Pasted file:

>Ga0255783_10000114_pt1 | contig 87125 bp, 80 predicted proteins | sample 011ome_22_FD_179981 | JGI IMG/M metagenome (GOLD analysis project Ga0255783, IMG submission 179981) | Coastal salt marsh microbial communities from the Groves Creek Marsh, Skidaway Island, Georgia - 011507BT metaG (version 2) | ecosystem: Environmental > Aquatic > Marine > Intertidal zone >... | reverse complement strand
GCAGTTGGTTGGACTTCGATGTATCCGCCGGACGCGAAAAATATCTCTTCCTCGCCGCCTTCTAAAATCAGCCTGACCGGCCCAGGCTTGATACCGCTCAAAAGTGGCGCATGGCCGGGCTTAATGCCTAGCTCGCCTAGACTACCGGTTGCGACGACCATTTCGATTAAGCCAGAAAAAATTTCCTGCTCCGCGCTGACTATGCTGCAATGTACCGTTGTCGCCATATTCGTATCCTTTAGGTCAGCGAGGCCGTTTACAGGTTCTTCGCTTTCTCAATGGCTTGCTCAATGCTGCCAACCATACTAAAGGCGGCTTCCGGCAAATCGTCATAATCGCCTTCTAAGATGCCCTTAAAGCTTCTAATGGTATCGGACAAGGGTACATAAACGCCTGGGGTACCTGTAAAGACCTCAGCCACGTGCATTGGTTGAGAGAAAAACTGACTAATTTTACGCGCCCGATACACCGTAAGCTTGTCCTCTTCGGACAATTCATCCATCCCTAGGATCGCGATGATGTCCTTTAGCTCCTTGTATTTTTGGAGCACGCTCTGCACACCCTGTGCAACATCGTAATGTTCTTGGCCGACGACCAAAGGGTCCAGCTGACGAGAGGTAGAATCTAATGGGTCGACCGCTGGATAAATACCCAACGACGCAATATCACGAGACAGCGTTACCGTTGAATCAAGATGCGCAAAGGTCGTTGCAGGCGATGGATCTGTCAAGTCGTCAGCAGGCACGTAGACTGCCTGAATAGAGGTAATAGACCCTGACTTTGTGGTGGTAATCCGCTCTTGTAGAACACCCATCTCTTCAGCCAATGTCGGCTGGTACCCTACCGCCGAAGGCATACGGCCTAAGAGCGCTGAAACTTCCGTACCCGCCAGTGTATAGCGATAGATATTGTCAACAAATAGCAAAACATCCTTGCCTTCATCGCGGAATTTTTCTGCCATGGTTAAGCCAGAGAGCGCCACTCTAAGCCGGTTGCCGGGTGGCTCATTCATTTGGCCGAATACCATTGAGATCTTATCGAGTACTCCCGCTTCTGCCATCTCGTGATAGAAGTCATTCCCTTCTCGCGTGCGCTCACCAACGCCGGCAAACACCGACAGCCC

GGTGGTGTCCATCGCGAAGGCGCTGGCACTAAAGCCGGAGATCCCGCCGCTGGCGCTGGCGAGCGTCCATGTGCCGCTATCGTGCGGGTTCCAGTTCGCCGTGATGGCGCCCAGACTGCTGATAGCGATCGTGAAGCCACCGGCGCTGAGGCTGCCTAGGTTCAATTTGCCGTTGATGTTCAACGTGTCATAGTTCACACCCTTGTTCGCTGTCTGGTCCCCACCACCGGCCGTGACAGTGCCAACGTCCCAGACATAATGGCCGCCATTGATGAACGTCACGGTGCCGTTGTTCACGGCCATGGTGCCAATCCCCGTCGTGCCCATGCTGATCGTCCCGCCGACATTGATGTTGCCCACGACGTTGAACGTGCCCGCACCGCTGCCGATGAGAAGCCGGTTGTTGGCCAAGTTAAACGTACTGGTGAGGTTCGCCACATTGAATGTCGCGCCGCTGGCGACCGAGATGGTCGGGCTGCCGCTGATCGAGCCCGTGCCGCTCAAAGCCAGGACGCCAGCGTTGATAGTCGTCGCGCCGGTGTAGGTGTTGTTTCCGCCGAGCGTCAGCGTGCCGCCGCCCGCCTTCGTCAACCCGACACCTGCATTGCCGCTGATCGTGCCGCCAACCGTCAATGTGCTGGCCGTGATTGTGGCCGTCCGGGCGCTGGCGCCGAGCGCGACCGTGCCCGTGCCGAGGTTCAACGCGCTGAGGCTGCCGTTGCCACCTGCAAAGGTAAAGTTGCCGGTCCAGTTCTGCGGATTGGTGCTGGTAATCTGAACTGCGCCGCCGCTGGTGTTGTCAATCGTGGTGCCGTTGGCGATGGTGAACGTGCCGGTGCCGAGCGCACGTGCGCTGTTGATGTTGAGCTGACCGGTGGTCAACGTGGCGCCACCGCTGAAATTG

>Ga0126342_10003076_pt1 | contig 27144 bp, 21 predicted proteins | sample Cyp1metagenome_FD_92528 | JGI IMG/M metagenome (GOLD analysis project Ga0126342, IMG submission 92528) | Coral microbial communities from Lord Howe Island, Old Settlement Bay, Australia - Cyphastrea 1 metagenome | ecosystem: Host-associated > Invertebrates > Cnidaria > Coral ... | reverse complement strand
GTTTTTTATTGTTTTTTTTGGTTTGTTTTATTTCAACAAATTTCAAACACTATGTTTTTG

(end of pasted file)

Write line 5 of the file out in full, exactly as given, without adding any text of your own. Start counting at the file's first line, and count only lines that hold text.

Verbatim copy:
GTTTTTTATTGTTTTTTTTGGTTTGTTTTATTTCAACAAATTTCAAACACTATGTTTTTG